Smell is one of the most powerful senses we have and can trigger all kinds of emotions and memories. What would it be like the smell a flower that’s been extinct for 100 years? That’s the question synthetic-biology company Ginkgo Bioworks set out to answer when they created a perfume from extinct flowers.
How did they do it? First, a team went to the Harvard University Herabia in 2016 and collected samples from pressed plants like the Hawaiian mountain hibuscus, which is believed to have disappeared in the 1910’s, and the Wynberg conebush, which hasn’t been seen since 1806. The DNA of these samples was isolated and decoded, and then in the Ginkgo Bioworks lab, scientists started synthesizing terpenes inside yeast cells. Terpenes is just the fancy term for the molecules that give stuff their smell.
The resulting hodge-podge of terpenes was sent to “olfactory artist” Sissel Tolaas which is not a career we knew existed. She once helped make a Limburger cheese from David Beckham’s sweat. For Ginkgo Biowork’s perfume, using her expert chemistry skills, Tolaas assembled the extinct flower terpenes into combos that smelled pleasant.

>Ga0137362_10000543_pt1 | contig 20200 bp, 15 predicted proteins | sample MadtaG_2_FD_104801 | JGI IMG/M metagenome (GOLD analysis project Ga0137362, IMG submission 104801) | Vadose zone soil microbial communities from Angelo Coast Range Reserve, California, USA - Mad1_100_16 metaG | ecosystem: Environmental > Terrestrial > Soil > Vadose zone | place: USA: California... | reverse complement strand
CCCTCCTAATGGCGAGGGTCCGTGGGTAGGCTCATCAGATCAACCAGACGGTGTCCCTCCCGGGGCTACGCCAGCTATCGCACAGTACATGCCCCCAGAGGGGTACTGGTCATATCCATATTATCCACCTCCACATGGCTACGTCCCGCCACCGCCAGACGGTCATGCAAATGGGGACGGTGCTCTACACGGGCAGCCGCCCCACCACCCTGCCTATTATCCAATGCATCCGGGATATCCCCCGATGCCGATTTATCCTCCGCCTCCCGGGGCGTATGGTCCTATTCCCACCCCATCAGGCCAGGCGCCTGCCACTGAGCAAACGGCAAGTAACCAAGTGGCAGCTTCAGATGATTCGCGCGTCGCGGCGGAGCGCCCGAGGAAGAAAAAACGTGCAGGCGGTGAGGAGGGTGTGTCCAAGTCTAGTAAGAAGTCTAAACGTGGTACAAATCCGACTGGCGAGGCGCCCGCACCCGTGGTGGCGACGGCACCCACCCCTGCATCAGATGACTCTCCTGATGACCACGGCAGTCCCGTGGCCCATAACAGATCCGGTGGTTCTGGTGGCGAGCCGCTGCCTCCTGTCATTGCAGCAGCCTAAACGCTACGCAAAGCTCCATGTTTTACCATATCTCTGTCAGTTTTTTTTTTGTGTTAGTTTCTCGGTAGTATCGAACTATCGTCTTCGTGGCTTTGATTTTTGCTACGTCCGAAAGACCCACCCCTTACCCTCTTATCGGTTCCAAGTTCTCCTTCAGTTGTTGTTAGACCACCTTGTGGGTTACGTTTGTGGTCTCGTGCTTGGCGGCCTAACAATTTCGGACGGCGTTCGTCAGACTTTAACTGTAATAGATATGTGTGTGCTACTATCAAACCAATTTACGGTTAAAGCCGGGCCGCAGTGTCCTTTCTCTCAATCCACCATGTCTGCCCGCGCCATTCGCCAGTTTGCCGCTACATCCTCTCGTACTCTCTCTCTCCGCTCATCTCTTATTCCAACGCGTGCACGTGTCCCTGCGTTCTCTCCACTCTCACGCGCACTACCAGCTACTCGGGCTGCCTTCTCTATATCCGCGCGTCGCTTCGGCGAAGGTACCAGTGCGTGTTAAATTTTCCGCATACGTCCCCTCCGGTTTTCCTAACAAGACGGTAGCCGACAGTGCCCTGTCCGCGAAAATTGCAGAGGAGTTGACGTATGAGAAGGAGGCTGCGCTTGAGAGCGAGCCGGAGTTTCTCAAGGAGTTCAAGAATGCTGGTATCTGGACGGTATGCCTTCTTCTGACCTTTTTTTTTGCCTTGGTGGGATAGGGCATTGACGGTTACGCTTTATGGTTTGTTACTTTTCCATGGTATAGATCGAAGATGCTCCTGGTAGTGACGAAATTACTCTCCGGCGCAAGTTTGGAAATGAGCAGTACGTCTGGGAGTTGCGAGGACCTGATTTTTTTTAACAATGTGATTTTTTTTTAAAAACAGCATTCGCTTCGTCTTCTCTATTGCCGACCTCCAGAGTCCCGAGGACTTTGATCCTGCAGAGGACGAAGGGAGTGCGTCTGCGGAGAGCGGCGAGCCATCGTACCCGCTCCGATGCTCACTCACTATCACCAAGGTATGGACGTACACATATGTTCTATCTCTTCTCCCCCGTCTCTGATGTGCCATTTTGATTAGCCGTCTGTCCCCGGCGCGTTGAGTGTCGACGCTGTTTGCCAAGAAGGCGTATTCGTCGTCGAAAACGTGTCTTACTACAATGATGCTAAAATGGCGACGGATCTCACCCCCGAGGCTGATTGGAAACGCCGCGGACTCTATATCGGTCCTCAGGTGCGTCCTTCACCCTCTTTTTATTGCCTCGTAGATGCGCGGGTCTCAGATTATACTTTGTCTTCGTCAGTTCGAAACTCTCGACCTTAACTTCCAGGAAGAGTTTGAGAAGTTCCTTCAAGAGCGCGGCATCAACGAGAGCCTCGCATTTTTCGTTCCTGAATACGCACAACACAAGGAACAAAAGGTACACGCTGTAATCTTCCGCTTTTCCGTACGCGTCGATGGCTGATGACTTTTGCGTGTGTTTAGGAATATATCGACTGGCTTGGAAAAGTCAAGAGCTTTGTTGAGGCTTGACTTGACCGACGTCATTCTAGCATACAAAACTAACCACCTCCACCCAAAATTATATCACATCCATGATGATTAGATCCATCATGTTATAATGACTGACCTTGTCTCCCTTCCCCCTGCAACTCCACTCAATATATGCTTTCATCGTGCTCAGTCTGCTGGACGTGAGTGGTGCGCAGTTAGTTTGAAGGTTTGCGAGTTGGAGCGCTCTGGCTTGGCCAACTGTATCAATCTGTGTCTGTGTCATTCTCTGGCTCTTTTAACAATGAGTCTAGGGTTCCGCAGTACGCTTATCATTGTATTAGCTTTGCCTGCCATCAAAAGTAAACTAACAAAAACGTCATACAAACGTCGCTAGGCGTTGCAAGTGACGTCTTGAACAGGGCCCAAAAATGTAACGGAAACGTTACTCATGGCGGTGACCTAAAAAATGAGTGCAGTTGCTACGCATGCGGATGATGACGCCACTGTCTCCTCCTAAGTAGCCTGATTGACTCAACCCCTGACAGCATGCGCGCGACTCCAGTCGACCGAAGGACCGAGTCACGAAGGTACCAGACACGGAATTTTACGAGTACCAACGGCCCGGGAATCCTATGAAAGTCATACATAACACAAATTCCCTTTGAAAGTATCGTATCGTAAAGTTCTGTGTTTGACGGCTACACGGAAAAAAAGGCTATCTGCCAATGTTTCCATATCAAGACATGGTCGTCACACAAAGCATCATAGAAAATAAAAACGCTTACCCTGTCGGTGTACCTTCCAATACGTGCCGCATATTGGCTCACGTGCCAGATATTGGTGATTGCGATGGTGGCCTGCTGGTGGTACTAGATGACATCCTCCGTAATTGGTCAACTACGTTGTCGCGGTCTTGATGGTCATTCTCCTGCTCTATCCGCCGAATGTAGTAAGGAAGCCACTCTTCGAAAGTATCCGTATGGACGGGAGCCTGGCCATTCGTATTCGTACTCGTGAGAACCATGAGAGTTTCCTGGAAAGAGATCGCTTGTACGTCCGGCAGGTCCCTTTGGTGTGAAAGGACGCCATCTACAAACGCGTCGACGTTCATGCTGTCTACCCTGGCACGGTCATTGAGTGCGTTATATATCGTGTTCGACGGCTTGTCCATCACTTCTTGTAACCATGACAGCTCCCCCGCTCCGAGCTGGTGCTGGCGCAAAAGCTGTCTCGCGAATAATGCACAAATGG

This perfume project premiered at the Georges Pompidou Center in Paris this past February as a large-scale immersive installation. Diffusions of the perfumes fill the air. Exhibitions have also been held in London, Italy, the Netherlands, and the US. In some places (Smithsonian Design Museum in New York and Cube design museum in the Netherlands), the installation will run through January 2020. We probably won’t see the perfume sold at a store like Target anytime soon. However, if resurrecting the fragrance of extinct plants is possible, anything is.
What’s next for Ginkgo Bioworks, which calls itself “the organism company?” Raising funds and continuing its work developing all sorts of cool flavors, fragrances, soil microbes, and more. It’s one of the largest companies of its kind, so expect to see more.